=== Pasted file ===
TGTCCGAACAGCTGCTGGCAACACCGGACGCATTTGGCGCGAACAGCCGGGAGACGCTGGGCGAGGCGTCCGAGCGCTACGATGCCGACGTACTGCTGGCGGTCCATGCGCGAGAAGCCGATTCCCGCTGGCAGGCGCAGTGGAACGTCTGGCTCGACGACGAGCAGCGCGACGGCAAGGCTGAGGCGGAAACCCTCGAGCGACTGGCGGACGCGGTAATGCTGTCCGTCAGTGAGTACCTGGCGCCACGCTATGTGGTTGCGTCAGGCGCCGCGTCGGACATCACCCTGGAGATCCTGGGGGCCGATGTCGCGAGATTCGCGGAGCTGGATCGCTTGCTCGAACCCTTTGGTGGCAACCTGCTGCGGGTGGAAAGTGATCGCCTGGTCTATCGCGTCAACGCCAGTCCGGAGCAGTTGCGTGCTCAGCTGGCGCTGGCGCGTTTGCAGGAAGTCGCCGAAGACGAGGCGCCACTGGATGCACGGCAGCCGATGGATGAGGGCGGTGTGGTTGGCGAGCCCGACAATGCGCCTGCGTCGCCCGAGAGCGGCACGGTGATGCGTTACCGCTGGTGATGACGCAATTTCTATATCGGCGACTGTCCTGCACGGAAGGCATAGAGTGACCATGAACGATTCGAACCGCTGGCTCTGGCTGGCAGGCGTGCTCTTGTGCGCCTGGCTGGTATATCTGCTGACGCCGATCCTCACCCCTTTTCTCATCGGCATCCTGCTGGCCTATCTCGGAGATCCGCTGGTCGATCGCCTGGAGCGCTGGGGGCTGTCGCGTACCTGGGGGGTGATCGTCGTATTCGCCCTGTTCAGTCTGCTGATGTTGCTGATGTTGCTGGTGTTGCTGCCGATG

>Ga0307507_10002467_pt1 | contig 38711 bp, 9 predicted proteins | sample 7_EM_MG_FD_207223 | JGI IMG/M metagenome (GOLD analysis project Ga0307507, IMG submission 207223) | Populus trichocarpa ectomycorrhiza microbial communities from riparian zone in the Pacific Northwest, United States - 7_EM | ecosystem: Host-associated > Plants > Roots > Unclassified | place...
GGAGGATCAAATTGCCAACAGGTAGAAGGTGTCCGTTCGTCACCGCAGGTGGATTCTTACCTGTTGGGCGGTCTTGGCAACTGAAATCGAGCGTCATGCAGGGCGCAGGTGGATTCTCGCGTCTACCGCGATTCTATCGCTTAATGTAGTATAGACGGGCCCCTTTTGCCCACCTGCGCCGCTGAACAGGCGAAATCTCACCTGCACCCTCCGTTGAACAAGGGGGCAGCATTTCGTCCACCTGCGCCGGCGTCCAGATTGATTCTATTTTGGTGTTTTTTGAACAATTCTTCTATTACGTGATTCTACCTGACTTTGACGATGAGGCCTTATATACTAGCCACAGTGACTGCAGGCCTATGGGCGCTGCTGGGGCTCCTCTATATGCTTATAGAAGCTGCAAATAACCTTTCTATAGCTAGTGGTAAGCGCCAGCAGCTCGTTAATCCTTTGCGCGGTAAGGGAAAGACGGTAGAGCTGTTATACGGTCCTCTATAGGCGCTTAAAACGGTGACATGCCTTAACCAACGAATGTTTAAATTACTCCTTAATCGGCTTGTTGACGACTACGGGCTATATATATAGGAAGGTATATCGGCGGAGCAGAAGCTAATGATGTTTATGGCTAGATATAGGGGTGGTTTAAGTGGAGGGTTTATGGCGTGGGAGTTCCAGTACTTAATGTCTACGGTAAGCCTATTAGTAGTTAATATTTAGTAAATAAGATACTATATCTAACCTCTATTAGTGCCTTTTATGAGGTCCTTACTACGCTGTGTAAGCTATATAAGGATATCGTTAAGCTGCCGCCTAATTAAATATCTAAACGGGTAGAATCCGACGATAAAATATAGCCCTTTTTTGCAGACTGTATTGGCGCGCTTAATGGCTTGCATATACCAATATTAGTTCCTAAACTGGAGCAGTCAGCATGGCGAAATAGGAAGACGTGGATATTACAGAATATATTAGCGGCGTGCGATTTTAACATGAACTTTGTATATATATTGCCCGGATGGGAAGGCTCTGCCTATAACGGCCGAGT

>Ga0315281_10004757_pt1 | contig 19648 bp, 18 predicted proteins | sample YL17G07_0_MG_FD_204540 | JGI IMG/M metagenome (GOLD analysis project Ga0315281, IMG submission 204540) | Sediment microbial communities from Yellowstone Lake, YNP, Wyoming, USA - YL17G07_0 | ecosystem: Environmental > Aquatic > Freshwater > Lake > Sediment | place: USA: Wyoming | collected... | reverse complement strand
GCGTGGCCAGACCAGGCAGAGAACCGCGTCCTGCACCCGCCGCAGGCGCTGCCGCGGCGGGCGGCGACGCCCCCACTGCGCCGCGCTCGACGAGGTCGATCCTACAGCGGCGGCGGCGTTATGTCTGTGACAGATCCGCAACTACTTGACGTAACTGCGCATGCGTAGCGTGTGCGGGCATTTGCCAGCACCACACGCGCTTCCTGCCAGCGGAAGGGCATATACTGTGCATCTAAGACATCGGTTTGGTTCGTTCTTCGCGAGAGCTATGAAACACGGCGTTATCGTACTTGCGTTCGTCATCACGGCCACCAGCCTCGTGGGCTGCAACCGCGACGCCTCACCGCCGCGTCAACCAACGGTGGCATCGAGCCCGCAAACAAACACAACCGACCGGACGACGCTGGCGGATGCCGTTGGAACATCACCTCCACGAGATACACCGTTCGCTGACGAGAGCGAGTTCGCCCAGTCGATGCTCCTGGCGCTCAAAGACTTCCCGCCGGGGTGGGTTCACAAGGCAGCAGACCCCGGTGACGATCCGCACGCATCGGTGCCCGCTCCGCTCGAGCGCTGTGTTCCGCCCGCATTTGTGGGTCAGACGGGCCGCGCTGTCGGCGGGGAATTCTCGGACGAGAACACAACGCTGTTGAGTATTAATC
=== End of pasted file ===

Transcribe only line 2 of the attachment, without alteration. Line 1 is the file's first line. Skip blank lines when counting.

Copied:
>Ga0307507_10002467_pt1 | contig 38711 bp, 9 predicted proteins | sample 7_EM_MG_FD_207223 | JGI IMG/M metagenome (GOLD analysis project Ga0307507, IMG submission 207223) | Populus trichocarpa ectomycorrhiza microbial communities from riparian zone in the Pacific Northwest, United States - 7_EM | ecosystem: Host-associated > Plants > Roots > Unclassified | place...